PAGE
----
Family Dinner (2022)

Family Dinner
Director: Peter Hengl
Writer: Peter Hengl, Onur Özcan
Cast: Nina Katlein, Pia Hierzegger, Michael Pink, Alexander Sladek
Seen on: 10.2.2023

Content Note: (critical treatment of?) fatmisia

Claudia (Pia Hierzegger) used to be married to Simi’s (Nina Katlein) uncle, but since they separated and Claudia moved to a remote farm in the countryside with her new partner Stefan (Michael Pink) and her son Filipp (Alexander Sladek), they haven’t seen each other anymore. Now Simi has invited herself to spend some time with Claudia. She is hoping that Claudia, who is a chef who has written a few books on healthy eating, can help her lose some weight. But things are strange at Claudia’s farm. Filipp is hostile and Claudia seems very reluctant to have Simi there at all. But Simi persists, though she can never shake the feeling that something is wrong.

Family Dinner is excellent at setting the mood. But the ending is a little too obvious to really work, so the film never really reaches a satisfying conclusion.

The film poster showing Simi (Nina Katlein) standing behind a table with a sliced rabbit on it, holding hands with two people out of frame.

If I am being very generous, I can read the film as a cautionary tale about the obsession with diet culture. Simi is so desperate to lose weight that she ignores every red flag in the situation and lets herself be drawn into things. That the film tries to pass off her determination as something that just comes from herself and nobody else, is a bit of a problem though. Her mother tells her repeatedly on the phone to just come home, and in one moment, Simi insists that she is the only one to make decisions about her body. But at the same time, she delivers herself completely into Claudia’s hands. And the general, structural marginalization fat people face is never mentioned.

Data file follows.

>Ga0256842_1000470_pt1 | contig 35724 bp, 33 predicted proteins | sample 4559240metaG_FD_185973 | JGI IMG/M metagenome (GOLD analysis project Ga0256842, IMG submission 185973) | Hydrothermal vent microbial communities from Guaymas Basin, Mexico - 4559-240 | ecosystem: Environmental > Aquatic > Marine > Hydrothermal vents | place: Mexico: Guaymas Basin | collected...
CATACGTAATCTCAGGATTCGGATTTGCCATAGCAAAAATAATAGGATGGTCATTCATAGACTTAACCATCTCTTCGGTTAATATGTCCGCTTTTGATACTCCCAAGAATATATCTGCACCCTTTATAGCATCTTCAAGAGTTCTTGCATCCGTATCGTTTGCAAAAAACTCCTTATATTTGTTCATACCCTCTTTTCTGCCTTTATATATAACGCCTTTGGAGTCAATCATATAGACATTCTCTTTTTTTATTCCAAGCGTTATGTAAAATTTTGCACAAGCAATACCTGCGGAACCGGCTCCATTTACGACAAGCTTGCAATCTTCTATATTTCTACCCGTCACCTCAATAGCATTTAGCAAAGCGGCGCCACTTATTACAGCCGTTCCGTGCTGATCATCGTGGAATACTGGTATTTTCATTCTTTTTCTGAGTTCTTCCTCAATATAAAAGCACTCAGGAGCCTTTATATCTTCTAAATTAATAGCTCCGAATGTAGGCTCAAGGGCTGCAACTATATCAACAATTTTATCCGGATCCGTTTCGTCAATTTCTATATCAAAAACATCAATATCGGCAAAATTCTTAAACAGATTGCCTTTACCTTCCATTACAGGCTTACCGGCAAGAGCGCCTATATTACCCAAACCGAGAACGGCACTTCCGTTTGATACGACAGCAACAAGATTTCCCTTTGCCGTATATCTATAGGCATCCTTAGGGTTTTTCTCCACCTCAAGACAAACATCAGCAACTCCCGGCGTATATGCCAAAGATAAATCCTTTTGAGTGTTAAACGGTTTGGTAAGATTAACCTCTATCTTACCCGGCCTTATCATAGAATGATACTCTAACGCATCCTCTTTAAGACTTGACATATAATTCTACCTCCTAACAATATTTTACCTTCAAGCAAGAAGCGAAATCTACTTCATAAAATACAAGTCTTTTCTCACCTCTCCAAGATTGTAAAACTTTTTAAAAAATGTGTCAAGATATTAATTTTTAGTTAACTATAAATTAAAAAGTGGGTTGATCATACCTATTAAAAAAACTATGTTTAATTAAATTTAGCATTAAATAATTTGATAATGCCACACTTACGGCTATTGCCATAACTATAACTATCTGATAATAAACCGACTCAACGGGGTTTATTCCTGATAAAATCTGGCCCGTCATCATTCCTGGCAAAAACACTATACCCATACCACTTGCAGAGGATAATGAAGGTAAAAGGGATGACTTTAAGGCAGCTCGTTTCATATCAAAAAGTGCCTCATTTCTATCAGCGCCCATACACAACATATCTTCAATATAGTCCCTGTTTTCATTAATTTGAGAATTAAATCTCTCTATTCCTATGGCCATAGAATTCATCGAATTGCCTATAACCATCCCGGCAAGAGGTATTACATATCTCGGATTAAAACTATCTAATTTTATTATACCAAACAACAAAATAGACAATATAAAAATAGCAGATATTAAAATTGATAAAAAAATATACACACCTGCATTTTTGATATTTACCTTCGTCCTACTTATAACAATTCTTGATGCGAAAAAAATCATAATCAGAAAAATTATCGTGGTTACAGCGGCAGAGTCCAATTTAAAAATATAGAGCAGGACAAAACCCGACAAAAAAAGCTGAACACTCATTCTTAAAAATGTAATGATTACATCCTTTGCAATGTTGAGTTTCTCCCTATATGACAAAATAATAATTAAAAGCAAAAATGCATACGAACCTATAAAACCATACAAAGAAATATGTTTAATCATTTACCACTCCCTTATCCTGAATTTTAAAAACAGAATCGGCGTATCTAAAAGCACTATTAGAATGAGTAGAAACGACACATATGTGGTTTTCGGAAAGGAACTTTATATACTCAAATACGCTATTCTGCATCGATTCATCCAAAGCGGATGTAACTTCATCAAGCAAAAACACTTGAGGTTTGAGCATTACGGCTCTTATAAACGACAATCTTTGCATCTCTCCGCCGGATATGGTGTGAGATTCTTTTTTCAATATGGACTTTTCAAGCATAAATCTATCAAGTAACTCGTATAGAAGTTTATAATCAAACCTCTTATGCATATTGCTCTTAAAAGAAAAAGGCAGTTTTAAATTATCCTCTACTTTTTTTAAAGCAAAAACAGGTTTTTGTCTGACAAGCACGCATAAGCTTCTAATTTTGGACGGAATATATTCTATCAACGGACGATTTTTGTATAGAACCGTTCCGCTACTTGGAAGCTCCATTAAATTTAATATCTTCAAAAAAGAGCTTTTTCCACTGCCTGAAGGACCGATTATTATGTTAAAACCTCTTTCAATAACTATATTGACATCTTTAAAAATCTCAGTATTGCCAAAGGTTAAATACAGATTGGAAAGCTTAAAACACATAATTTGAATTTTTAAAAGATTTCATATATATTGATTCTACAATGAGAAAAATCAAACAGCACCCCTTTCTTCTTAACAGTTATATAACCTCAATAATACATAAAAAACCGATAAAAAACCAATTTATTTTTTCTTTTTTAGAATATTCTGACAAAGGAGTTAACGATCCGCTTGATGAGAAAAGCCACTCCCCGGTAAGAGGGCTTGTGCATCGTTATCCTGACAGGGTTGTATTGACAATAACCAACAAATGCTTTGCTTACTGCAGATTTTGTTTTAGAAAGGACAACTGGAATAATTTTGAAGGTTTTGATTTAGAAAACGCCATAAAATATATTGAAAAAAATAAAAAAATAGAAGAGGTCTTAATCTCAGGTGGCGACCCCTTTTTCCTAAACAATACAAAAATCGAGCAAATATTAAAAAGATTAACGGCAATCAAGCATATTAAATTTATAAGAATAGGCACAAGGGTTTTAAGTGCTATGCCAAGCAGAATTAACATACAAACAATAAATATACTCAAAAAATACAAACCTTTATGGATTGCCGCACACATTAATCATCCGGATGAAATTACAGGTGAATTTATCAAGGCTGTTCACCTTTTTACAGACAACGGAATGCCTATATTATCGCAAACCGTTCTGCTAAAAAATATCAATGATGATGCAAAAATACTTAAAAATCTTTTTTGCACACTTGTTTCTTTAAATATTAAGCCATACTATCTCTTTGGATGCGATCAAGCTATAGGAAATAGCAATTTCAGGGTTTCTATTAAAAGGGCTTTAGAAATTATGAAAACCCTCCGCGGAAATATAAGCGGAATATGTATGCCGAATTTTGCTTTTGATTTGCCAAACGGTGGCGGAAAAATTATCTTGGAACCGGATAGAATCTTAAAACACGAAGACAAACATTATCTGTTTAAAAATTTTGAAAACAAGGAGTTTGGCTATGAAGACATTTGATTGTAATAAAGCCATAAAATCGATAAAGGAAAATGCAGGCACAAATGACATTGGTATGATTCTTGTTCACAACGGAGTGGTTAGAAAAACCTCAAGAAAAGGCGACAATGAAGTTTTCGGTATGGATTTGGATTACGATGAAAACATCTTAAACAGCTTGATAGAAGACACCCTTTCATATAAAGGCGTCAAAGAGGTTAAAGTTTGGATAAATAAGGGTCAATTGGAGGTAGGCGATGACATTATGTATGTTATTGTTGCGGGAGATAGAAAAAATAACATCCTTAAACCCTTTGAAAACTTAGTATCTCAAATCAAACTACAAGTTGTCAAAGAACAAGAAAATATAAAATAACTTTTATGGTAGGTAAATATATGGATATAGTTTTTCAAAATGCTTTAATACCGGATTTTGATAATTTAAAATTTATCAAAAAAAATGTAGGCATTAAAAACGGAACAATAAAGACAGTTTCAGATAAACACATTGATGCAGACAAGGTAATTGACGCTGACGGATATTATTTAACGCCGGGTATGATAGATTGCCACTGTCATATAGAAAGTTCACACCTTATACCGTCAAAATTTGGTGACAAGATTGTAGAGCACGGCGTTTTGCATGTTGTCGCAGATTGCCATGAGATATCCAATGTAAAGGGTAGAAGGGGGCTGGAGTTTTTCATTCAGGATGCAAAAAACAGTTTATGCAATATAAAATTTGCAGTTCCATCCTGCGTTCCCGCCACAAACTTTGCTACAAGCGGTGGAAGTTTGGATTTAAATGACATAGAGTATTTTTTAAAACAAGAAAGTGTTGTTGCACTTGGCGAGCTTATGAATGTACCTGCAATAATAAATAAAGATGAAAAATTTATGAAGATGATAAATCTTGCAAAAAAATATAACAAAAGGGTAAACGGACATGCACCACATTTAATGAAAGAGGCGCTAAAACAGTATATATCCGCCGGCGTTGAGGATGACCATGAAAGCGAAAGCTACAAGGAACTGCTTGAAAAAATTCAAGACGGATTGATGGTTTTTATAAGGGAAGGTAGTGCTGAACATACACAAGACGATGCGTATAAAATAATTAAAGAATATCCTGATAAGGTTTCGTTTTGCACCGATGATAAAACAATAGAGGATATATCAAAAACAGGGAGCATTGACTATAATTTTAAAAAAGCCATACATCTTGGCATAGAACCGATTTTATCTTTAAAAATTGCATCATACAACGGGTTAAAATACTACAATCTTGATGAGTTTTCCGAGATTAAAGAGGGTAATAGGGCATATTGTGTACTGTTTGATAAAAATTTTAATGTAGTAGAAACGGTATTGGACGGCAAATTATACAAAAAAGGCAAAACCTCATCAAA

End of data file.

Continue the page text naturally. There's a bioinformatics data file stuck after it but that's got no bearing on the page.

If my generous take had been the story the film wanted to tell, I would have loved it – but it would have needed a different ending for that. As is, Simi’s fatness is just a way to make the film about food, and about fasting. Any criticism of fatmisia seems entirely incidental, and hinges mostly on Katlein’s performance. Fortunately, that performance is strong, so there is some space for that.

Claudia (Pia Hierzegger) serving dinner to Stefan (Michael Pink), Simi (Nina Katlein) and Filipp (Alexander Sladek).

Equally strong is Hierzegger who is cast against type a little and seems to relish the opportunity to play somebody like Claudia. The film is generally at its best when it just explores the family dynamics and shows how unsettling things are. Combined with the greige set and lighting that makes the farm house just the kind of stylish self-renovation project a privileged city family would work on in the middle of nowhere, the film really knows how to set the mood.

It’s just a pity that it doesn’t really go somewhere that really paid off. But for a debut feature, it definitely shows promise – so we’ll see what Hengl does next!

Claudia (Pia Hierzegger) standing behind Simi (Nina Katlein), holding her shoulders and smiling.

Summarizing: worth it for the creepy atmosphere but not for the ending.

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